Farmers expecting record high for state’s apple crops

apples

HOLLAND, Mich. (AP) — This year’s apple crop looks to be a big one, according to several local farmers.

“It’s probably our biggest in history,” Rob Crane, of Crane Orchards in Fennville, told the Holland Sentinel.

The statewide crop estimate, released late last month at a national gathering of apple growers in Chicago, expects Michigan farmers to harvest approximately 31 million bushels of apples this fall. That figure would be a record for the state and 7 million more bushels than Michigan produced last year.

Reports from local apple growers reflected the statewide trend: Favorable weather, denser planting and good farming are adding up to a huge and healthy crop.

“The apple crop is very good this year,” Roger Umlor, of Centennial Fruits near Sparta, said, “both quantity- and quality-wise.”

Michigan’s expected 30 percent increase in its apple production to roughly 1.3 billion pounds is in large part due to technological advancement and denser planting of apple trees, according to Diane Smith, executive director of the Michigan Apple Committee. But 2016’s spring and summer weather has helped, too.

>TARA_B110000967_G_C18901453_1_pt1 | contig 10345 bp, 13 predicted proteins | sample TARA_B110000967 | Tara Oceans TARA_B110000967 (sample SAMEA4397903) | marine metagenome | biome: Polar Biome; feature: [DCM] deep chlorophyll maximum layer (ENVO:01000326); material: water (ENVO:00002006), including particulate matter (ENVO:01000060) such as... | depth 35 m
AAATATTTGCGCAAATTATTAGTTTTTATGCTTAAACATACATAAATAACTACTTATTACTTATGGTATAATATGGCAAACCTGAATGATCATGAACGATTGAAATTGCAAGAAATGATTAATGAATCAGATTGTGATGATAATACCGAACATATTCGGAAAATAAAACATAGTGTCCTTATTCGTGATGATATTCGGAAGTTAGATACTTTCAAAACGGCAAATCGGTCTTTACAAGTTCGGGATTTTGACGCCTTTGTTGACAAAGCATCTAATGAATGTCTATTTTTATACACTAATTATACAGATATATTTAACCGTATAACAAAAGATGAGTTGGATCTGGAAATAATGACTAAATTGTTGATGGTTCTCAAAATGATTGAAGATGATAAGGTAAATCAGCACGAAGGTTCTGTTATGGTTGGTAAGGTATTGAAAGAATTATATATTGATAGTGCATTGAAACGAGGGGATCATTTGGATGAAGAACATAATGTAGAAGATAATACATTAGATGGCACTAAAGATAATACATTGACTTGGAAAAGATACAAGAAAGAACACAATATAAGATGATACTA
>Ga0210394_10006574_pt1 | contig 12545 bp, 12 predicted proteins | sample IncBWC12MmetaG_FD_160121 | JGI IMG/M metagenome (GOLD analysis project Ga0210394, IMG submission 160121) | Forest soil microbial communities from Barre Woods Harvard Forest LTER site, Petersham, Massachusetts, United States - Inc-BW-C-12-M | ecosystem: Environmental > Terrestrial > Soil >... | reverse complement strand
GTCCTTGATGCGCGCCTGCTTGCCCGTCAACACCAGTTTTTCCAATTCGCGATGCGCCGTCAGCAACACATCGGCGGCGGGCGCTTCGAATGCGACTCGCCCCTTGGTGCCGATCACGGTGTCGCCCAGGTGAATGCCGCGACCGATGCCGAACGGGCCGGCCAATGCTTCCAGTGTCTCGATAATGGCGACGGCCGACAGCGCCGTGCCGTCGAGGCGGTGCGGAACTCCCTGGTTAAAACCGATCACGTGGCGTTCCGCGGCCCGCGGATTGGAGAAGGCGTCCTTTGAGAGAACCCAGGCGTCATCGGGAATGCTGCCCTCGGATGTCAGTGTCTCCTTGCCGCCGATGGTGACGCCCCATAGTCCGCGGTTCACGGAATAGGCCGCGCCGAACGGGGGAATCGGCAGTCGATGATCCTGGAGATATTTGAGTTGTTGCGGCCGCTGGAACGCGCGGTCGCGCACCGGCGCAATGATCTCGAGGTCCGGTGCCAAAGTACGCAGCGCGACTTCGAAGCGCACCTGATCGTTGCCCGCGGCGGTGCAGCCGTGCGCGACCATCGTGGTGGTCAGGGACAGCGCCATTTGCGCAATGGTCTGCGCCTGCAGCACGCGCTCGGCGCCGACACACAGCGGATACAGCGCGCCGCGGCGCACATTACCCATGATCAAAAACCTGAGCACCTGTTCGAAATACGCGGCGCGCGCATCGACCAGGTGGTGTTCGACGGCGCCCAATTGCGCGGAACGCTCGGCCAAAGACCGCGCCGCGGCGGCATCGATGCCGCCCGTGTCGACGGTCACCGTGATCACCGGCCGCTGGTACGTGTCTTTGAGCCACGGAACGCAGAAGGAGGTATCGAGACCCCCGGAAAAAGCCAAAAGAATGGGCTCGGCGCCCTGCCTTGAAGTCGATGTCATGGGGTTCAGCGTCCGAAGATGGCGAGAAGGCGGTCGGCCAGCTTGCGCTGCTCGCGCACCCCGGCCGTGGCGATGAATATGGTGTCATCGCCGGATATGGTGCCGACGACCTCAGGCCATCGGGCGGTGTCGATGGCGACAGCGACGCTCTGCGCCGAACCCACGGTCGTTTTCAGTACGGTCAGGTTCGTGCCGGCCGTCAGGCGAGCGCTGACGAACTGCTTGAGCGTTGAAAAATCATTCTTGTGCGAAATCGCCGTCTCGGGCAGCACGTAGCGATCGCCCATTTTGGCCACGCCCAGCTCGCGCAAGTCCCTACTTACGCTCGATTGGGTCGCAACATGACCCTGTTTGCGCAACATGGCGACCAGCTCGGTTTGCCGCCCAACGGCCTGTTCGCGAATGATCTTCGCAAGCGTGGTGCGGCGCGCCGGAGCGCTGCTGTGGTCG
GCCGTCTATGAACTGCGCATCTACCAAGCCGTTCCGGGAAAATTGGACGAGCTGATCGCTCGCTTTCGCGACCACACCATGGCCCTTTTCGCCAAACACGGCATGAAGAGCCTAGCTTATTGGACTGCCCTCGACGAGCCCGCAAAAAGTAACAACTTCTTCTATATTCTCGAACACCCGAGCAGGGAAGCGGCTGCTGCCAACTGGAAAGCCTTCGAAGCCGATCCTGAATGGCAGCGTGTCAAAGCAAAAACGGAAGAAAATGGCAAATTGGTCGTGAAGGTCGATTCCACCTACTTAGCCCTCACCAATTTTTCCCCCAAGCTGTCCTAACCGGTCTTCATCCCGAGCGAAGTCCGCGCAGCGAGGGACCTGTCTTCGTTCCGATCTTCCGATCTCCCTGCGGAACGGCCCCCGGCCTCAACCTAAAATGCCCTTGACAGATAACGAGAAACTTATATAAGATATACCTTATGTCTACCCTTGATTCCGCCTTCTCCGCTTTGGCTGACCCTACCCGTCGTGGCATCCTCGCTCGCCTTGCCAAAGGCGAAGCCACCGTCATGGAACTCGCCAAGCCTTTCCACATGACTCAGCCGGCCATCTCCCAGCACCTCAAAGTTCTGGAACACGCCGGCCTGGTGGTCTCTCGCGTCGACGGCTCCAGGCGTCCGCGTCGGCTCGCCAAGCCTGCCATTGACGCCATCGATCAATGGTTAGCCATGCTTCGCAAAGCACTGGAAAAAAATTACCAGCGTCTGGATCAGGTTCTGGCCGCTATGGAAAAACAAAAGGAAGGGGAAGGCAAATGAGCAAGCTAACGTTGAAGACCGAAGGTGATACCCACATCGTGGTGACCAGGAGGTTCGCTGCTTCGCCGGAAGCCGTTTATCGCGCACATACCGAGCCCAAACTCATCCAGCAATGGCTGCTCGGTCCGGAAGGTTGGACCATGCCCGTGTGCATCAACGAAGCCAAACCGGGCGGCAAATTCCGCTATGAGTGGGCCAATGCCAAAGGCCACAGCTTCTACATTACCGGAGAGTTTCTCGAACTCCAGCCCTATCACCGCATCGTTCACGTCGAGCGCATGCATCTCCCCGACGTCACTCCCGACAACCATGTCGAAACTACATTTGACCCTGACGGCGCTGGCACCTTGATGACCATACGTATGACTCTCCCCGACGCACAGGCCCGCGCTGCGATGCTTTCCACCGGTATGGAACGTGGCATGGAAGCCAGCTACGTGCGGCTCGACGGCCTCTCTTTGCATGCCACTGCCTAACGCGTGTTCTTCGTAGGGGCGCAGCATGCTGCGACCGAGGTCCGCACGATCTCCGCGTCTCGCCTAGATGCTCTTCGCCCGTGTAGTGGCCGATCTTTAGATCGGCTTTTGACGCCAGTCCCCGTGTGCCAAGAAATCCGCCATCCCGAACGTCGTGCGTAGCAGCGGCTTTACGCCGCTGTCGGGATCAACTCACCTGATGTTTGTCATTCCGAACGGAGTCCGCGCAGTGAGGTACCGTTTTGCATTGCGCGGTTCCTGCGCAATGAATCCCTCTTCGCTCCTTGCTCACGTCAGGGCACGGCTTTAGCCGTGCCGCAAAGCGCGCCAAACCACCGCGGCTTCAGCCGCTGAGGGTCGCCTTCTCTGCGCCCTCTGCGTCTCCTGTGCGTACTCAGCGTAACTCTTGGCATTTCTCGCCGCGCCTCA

“Growers are indicating that the crop is plentiful and looks beautiful, as well,” Smith said.

Two of those farmers are Crane and Umlor.

Crane Orchards, located on 124th Avenue two miles west of Fennville’s downtown, grows 17 varieties of apples. Picking of the big apple — the variety that kicks off the orchard’s busy season, honey crisp — begins on Wednesday, Sept. 14, but the harvest of other popular apples, such as McIntosh and Gala is already underway.

The warm summer lends itself to a good crop, though the early months were dry at Umlor’s orchards.

“Just like everyone else, we pumped a lot of water,” Umlor said.

But a dry July gave way to a historically wet August, boding well for the apples’ flavor.

While the rain was generally a boon for apple growers, it also creates some challenges. Consistently wet weather makes the crop susceptible to various diseases. Crane referred to it as a “pressure of dampness.”

“It’s all controllable,” Crane said. “You just have to be paying attention.”

Denser plantings and good weather aside, Crane said it takes years of work to produce quality apples, comparing the trade to raising children. Apple trees, like kids, need consistent care to turn out well.

“It’s not what you do in any one year,” Crane said.

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